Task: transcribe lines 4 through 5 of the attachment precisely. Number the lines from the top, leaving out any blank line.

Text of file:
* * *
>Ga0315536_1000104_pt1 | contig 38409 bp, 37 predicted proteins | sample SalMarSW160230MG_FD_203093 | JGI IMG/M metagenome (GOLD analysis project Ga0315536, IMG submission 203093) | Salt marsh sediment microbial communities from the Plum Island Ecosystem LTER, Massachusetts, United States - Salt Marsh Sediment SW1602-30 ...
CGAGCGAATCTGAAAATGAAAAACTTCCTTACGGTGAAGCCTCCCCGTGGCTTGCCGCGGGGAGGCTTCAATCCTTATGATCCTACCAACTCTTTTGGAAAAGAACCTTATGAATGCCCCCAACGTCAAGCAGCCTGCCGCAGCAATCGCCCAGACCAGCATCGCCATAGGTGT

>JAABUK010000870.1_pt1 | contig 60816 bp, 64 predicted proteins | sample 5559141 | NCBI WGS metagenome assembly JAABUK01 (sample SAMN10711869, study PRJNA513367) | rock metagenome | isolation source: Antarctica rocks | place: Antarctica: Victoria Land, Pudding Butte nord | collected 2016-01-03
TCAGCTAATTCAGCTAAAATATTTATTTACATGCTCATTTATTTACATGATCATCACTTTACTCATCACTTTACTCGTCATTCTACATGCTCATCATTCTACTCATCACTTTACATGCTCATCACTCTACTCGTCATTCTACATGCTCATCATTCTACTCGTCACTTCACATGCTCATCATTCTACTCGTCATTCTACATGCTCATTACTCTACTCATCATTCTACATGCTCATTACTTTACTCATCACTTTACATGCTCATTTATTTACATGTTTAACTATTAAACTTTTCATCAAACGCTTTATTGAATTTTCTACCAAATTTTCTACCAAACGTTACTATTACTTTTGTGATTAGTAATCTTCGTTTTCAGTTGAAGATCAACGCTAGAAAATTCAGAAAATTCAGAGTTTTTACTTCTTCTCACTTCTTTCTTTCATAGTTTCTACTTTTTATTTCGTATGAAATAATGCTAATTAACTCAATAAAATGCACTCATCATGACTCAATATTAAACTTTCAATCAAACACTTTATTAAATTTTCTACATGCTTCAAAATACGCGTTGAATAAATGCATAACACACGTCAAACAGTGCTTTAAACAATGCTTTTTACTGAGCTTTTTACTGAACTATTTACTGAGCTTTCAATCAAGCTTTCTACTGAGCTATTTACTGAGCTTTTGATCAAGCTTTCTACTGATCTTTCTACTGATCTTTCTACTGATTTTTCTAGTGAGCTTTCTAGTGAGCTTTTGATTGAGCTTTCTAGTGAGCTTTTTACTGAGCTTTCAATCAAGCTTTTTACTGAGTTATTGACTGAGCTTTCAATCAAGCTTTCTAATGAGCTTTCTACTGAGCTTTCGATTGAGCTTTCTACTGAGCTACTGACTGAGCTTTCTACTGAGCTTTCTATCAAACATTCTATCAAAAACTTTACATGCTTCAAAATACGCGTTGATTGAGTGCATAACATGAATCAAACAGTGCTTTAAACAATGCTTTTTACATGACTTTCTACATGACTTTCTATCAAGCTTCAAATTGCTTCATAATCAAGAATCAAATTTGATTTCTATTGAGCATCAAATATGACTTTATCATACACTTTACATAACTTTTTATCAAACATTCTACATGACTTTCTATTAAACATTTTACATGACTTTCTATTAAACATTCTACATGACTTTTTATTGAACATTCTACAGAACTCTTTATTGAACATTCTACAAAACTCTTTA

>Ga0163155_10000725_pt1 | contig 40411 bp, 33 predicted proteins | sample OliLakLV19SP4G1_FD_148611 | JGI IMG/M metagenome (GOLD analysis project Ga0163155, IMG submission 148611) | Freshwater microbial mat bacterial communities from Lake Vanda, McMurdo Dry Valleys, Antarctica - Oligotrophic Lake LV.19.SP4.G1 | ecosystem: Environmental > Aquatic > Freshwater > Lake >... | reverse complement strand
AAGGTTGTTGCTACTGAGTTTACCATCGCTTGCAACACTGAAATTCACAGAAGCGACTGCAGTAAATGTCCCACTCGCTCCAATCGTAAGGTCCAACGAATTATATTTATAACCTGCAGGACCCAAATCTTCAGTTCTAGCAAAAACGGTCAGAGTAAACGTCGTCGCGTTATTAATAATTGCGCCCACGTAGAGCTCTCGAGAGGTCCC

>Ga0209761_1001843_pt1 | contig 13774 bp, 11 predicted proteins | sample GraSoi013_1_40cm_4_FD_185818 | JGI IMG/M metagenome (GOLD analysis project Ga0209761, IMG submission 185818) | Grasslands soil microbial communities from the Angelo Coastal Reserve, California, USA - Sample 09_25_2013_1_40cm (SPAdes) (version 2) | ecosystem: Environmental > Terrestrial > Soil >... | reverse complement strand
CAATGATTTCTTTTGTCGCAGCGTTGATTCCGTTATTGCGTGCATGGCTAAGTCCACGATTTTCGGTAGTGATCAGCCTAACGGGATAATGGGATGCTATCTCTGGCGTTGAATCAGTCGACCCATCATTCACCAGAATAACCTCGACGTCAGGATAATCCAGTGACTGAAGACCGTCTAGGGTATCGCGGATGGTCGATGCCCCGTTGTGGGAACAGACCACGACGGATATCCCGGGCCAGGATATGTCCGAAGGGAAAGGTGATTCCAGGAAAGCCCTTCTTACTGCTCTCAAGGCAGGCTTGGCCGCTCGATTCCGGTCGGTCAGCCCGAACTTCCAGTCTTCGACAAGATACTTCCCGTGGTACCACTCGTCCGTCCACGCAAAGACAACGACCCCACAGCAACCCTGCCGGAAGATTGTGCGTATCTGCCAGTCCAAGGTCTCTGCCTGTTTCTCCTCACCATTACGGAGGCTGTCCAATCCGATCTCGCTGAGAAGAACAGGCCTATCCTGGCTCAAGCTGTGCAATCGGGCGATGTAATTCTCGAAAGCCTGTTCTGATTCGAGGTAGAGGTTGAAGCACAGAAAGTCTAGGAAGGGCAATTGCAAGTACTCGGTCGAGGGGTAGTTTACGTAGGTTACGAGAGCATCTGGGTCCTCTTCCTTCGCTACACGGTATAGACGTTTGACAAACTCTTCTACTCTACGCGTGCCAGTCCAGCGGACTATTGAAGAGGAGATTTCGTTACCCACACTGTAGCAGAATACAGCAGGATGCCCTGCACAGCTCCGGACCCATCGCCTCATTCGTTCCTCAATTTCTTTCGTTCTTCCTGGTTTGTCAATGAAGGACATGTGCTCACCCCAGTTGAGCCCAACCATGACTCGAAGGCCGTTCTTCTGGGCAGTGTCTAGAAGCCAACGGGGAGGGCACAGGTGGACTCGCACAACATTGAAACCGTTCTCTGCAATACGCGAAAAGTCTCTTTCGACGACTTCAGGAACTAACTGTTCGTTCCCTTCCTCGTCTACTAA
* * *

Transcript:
TCAGCTAATTCAGCTAAAATATTTATTTACATGCTCATTTATTTACATGATCATCACTTTACTCATCACTTTACTCGTCATTCTACATGCTCATCATTCTACTCATCACTTTACATGCTCATCACTCTACTCGTCATTCTACATGCTCATCATTCTACTCGTCACTTCACATGCTCATCATTCTACTCGTCATTCTACATGCTCATTACTCTACTCATCATTCTACATGCTCATTACTTTACTCATCACTTTACATGCTCATTTATTTACATGTTTAACTATTAAACTTTTCATCAAACGCTTTATTGAATTTTCTACCAAATTTTCTACCAAACGTTACTATTACTTTTGTGATTAGTAATCTTCGTTTTCAGTTGAAGATCAACGCTAGAAAATTCAGAAAATTCAGAGTTTTTACTTCTTCTCACTTCTTTCTTTCATAGTTTCTACTTTTTATTTCGTATGAAATAATGCTAATTAACTCAATAAAATGCACTCATCATGACTCAATATTAAACTTTCAATCAAACACTTTATTAAATTTTCTACATGCTTCAAAATACGCGTTGAATAAATGCATAACACACGTCAAACAGTGCTTTAAACAATGCTTTTTACTGAGCTTTTTACTGAACTATTTACTGAGCTTTCAATCAAGCTTTCTACTGAGCTATTTACTGAGCTTTTGATCAAGCTTTCTACTGATCTTTCTACTGATCTTTCTACTGATTTTTCTAGTGAGCTTTCTAGTGAGCTTTTGATTGAGCTTTCTAGTGAGCTTTTTACTGAGCTTTCAATCAAGCTTTTTACTGAGTTATTGACTGAGCTTTCAATCAAGCTTTCTAATGAGCTTTCTACTGAGCTTTCGATTGAGCTTTCTACTGAGCTACTGACTGAGCTTTCTACTGAGCTTTCTATCAAACATTCTATCAAAAACTTTACATGCTTCAAAATACGCGTTGATTGAGTGCATAACATGAATCAAACAGTGCTTTAAACAATGCTTTTTACATGACTTTCTACATGACTTTCTATCAAGCTTCAAATTGCTTCATAATCAAGAATCAAATTTGATTTCTATTGAGCATCAAATATGACTTTATCATACACTTTACATAACTTTTTATCAAACATTCTACATGACTTTCTATTAAACATTTTACATGACTTTCTATTAAACATTCTACATGACTTTTTATTGAACATTCTACAGAACTCTTTATTGAACATTCTACAAAACTCTTTA

>Ga0163155_10000725_pt1 | contig 40411 bp, 33 predicted proteins | sample OliLakLV19SP4G1_FD_148611 | JGI IMG/M metagenome (GOLD analysis project Ga0163155, IMG submission 148611) | Freshwater microbial mat bacterial communities from Lake Vanda, McMurdo Dry Valleys, Antarctica - Oligotrophic Lake LV.19.SP4.G1 | ecosystem: Environmental > Aquatic > Freshwater > Lake >... | reverse complement strand